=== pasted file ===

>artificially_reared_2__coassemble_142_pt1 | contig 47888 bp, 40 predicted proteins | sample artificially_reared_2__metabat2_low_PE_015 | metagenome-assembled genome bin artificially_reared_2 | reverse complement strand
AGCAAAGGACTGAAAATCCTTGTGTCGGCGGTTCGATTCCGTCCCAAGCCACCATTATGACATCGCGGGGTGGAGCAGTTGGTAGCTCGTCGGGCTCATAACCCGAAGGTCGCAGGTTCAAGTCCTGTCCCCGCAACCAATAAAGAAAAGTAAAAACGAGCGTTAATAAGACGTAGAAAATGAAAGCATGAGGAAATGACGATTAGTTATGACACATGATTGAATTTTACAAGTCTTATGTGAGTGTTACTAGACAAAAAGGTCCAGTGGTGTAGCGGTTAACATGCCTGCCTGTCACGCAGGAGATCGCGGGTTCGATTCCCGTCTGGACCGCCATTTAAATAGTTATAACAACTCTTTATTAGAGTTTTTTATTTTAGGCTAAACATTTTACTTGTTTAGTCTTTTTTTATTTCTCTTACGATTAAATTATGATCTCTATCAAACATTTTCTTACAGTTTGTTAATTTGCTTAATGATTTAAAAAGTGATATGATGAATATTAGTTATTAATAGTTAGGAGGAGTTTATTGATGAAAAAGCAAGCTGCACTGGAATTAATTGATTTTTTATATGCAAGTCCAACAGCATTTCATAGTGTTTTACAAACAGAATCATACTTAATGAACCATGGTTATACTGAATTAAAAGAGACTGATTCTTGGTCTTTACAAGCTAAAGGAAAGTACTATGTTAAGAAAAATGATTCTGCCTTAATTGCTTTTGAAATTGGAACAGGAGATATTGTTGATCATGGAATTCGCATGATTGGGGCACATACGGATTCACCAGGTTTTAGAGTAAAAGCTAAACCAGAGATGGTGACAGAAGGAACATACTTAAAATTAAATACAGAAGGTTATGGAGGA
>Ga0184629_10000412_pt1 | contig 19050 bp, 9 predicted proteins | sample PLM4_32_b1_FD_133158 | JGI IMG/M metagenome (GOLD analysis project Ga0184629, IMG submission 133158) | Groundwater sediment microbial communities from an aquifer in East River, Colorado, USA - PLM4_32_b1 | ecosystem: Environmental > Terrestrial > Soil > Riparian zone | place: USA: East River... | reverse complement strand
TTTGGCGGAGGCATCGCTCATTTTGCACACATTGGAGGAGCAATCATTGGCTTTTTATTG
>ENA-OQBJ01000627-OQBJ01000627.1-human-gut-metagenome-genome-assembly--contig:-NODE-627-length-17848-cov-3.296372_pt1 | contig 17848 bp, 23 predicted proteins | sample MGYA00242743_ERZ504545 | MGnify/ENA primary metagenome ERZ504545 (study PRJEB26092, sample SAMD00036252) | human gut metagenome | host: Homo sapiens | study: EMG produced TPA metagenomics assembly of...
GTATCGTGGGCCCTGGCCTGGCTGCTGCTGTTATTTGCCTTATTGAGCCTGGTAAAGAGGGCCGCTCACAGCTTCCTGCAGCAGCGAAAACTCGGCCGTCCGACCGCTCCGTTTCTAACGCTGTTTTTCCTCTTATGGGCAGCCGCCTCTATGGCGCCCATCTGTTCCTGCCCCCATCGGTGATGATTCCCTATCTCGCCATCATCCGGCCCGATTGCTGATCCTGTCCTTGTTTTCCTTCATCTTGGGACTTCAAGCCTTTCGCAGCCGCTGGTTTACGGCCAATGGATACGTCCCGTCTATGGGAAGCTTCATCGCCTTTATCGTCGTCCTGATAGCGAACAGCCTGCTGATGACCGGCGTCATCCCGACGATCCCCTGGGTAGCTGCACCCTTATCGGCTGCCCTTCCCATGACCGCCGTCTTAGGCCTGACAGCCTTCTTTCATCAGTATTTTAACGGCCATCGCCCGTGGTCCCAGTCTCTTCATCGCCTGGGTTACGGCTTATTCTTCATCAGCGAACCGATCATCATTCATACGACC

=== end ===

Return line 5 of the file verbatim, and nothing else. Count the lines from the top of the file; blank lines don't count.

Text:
>ENA-OQBJ01000627-OQBJ01000627.1-human-gut-metagenome-genome-assembly--contig:-NODE-627-length-17848-cov-3.296372_pt1 | contig 17848 bp, 23 predicted proteins | sample MGYA00242743_ERZ504545 | MGnify/ENA primary metagenome ERZ504545 (study PRJEB26092, sample SAMD00036252) | human gut metagenome | host: Homo sapiens | study: EMG produced TPA metagenomics assembly of...